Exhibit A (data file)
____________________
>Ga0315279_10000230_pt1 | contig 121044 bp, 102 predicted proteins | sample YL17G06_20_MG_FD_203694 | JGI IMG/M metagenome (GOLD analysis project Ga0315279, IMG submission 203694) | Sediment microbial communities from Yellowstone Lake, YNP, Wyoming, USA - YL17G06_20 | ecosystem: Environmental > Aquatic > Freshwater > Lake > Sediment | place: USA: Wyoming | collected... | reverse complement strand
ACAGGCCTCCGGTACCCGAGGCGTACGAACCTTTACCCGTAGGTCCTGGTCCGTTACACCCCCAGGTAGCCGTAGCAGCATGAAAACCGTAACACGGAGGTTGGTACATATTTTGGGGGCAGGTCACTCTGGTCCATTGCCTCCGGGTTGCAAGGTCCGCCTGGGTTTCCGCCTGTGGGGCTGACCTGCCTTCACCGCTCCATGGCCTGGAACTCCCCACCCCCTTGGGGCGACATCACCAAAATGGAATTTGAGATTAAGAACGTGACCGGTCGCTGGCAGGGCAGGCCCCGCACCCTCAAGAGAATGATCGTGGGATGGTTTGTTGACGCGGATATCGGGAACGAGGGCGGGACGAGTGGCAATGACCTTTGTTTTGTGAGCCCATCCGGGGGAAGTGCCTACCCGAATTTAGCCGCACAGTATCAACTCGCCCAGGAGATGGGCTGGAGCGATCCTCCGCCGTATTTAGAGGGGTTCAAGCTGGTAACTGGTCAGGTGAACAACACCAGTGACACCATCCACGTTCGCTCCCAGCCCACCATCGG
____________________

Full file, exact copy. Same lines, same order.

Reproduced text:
>Ga0315279_10000230_pt1 | contig 121044 bp, 102 predicted proteins | sample YL17G06_20_MG_FD_203694 | JGI IMG/M metagenome (GOLD analysis project Ga0315279, IMG submission 203694) | Sediment microbial communities from Yellowstone Lake, YNP, Wyoming, USA - YL17G06_20 | ecosystem: Environmental > Aquatic > Freshwater > Lake > Sediment | place: USA: Wyoming | collected... | reverse complement strand
ACAGGCCTCCGGTACCCGAGGCGTACGAACCTTTACCCGTAGGTCCTGGTCCGTTACACCCCCAGGTAGCCGTAGCAGCATGAAAACCGTAACACGGAGGTTGGTACATATTTTGGGGGCAGGTCACTCTGGTCCATTGCCTCCGGGTTGCAAGGTCCGCCTGGGTTTCCGCCTGTGGGGCTGACCTGCCTTCACCGCTCCATGGCCTGGAACTCCCCACCCCCTTGGGGCGACATCACCAAAATGGAATTTGAGATTAAGAACGTGACCGGTCGCTGGCAGGGCAGGCCCCGCACCCTCAAGAGAATGATCGTGGGATGGTTTGTTGACGCGGATATCGGGAACGAGGGCGGGACGAGTGGCAATGACCTTTGTTTTGTGAGCCCATCCGGGGGAAGTGCCTACCCGAATTTAGCCGCACAGTATCAACTCGCCCAGGAGATGGGCTGGAGCGATCCTCCGCCGTATTTAGAGGGGTTCAAGCTGGTAACTGGTCAGGTGAACAACACCAGTGACACCATCCACGTTCGCTCCCAGCCCACCATCGG